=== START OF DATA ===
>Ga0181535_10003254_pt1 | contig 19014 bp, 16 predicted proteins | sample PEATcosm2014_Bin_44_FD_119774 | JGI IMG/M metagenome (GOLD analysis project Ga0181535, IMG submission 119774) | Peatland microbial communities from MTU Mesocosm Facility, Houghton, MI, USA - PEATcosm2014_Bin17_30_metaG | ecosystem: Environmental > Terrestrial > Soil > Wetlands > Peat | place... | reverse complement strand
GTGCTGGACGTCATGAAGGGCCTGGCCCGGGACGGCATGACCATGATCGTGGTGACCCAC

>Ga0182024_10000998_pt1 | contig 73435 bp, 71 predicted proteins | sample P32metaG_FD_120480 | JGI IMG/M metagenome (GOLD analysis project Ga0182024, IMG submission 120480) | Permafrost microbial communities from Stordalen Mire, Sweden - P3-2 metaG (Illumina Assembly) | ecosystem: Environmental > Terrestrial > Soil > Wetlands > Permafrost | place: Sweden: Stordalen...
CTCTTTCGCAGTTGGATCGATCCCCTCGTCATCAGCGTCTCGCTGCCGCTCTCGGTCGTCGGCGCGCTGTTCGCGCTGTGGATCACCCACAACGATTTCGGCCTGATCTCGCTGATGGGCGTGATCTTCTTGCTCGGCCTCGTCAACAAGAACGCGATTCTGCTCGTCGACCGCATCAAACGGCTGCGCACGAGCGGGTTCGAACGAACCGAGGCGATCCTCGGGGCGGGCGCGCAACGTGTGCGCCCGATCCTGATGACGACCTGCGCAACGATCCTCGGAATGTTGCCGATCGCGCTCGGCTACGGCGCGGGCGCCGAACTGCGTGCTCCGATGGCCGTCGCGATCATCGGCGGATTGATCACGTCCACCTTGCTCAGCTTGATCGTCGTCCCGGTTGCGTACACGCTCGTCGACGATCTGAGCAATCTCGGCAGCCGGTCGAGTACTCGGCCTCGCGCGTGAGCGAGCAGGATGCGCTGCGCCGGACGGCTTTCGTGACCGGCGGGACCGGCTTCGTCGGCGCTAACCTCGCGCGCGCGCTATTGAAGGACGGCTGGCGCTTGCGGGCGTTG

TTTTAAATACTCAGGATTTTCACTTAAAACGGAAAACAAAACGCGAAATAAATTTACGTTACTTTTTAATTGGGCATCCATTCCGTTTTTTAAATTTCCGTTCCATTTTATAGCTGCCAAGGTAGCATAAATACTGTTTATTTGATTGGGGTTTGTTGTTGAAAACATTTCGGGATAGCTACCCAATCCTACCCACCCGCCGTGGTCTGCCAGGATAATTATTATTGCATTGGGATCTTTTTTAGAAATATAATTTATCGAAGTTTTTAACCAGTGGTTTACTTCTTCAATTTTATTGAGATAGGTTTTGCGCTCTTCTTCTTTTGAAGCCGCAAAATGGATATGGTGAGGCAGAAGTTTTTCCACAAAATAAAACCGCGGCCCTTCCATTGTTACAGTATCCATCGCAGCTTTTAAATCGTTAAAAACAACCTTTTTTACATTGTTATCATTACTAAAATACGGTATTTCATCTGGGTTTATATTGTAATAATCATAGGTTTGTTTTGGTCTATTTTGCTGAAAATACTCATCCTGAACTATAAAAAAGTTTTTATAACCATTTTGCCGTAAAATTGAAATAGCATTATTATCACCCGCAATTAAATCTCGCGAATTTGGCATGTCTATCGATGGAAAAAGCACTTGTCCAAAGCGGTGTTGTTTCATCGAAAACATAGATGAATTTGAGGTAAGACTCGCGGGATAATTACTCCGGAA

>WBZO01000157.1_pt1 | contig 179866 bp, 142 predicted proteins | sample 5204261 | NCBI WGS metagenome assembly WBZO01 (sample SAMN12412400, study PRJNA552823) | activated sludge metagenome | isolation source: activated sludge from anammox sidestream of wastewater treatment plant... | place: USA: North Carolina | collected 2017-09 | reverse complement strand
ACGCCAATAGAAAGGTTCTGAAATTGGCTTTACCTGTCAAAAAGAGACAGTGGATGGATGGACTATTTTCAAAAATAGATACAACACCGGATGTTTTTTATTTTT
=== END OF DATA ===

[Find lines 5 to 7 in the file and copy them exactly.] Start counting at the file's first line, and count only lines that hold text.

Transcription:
TTTTAAATACTCAGGATTTTCACTTAAAACGGAAAACAAAACGCGAAATAAATTTACGTTACTTTTTAATTGGGCATCCATTCCGTTTTTTAAATTTCCGTTCCATTTTATAGCTGCCAAGGTAGCATAAATACTGTTTATTTGATTGGGGTTTGTTGTTGAAAACATTTCGGGATAGCTACCCAATCCTACCCACCCGCCGTGGTCTGCCAGGATAATTATTATTGCATTGGGATCTTTTTTAGAAATATAATTTATCGAAGTTTTTAACCAGTGGTTTACTTCTTCAATTTTATTGAGATAGGTTTTGCGCTCTTCTTCTTTTGAAGCCGCAAAATGGATATGGTGAGGCAGAAGTTTTTCCACAAAATAAAACCGCGGCCCTTCCATTGTTACAGTATCCATCGCAGCTTTTAAATCGTTAAAAACAACCTTTTTTACATTGTTATCATTACTAAAATACGGTATTTCATCTGGGTTTATATTGTAATAATCATAGGTTTGTTTTGGTCTATTTTGCTGAAAATACTCATCCTGAACTATAAAAAAGTTTTTATAACCATTTTGCCGTAAAATTGAAATAGCATTATTATCACCCGCAATTAAATCTCGCGAATTTGGCATGTCTATCGATGGAAAAAGCACTTGTCCAAAGCGGTGTTGTTTCATCGAAAACATAGATGAATTTGAGGTAAGACTCGCGGGATAATTACTCCGGAA

>WBZO01000157.1_pt1 | contig 179866 bp, 142 predicted proteins | sample 5204261 | NCBI WGS metagenome assembly WBZO01 (sample SAMN12412400, study PRJNA552823) | activated sludge metagenome | isolation source: activated sludge from anammox sidestream of wastewater treatment plant... | place: USA: North Carolina | collected 2017-09 | reverse complement strand
ACGCCAATAGAAAGGTTCTGAAATTGGCTTTACCTGTCAAAAAGAGACAGTGGATGGATGGACTATTTTCAAAAATAGATACAACACCGGATGTTTTTTATTTTT